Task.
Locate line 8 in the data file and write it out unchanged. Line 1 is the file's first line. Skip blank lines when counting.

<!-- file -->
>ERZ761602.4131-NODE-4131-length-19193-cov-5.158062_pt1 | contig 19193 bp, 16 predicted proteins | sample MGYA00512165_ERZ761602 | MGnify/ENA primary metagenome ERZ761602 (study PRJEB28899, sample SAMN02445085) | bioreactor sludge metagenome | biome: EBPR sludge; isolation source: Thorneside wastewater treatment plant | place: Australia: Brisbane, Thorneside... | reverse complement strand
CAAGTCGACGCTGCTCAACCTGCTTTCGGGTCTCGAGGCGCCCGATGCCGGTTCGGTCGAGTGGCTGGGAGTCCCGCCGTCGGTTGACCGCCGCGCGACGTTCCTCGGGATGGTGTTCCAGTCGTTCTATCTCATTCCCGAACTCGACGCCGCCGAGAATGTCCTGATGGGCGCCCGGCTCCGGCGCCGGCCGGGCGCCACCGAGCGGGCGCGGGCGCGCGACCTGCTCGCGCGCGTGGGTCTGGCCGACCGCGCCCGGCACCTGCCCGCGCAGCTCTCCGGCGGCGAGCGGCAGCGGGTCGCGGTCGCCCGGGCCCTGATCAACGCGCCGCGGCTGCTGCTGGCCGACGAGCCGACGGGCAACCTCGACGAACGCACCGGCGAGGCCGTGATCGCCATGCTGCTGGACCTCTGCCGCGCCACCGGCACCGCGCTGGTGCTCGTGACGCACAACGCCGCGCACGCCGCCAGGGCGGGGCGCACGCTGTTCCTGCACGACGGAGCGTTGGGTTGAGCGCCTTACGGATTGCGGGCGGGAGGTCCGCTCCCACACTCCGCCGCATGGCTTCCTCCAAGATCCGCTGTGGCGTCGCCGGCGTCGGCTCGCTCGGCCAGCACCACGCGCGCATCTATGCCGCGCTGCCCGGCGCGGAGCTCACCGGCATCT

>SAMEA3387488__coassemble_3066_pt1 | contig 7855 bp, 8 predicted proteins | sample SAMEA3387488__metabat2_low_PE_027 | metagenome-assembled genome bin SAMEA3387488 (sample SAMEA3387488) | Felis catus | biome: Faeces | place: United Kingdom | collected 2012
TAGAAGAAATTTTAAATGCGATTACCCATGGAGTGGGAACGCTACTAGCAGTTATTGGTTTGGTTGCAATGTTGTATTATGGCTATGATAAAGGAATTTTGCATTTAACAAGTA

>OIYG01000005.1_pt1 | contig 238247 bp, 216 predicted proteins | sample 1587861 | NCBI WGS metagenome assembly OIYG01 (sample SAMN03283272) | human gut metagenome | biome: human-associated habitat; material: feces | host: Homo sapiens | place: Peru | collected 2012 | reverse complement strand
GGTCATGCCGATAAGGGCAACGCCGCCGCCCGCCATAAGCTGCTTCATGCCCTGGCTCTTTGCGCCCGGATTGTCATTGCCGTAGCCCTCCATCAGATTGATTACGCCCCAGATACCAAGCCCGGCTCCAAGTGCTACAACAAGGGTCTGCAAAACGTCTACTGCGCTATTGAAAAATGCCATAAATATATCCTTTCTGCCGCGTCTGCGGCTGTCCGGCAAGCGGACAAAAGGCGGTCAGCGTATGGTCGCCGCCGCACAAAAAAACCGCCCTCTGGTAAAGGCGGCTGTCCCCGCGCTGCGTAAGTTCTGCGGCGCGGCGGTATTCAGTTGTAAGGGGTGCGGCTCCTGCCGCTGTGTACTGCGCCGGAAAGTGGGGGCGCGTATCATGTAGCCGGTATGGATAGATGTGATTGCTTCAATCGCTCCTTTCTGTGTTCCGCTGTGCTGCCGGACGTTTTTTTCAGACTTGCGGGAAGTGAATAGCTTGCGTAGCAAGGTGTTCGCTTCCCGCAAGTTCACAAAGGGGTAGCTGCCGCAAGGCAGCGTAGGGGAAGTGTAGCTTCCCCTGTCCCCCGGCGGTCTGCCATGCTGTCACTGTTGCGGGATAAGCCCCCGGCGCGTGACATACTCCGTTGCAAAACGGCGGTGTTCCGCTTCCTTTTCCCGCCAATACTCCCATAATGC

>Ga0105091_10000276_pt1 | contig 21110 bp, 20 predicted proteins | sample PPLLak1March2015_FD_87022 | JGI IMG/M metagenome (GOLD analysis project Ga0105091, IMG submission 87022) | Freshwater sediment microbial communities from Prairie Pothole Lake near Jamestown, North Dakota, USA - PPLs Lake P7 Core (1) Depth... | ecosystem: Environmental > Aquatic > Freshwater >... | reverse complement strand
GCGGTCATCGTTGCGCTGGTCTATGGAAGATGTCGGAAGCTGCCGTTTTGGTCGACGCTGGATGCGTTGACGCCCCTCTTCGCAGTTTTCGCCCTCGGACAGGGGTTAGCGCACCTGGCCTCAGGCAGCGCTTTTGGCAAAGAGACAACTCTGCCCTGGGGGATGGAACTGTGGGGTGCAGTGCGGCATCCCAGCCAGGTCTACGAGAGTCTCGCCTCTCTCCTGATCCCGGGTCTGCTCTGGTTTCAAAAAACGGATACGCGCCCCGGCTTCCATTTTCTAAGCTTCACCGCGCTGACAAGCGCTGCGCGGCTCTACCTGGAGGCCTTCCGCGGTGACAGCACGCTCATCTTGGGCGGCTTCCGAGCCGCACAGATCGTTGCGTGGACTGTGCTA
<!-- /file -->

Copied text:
GCGGTCATCGTTGCGCTGGTCTATGGAAGATGTCGGAAGCTGCCGTTTTGGTCGACGCTGGATGCGTTGACGCCCCTCTTCGCAGTTTTCGCCCTCGGACAGGGGTTAGCGCACCTGGCCTCAGGCAGCGCTTTTGGCAAAGAGACAACTCTGCCCTGGGGGATGGAACTGTGGGGTGCAGTGCGGCATCCCAGCCAGGTCTACGAGAGTCTCGCCTCTCTCCTGATCCCGGGTCTGCTCTGGTTTCAAAAAACGGATACGCGCCCCGGCTTCCATTTTCTAAGCTTCACCGCGCTGACAAGCGCTGCGCGGCTCTACCTGGAGGCCTTCCGCGGTGACAGCACGCTCATCTTGGGCGGCTTCCGAGCCGCACAGATCGTTGCGTGGACTGTGCTA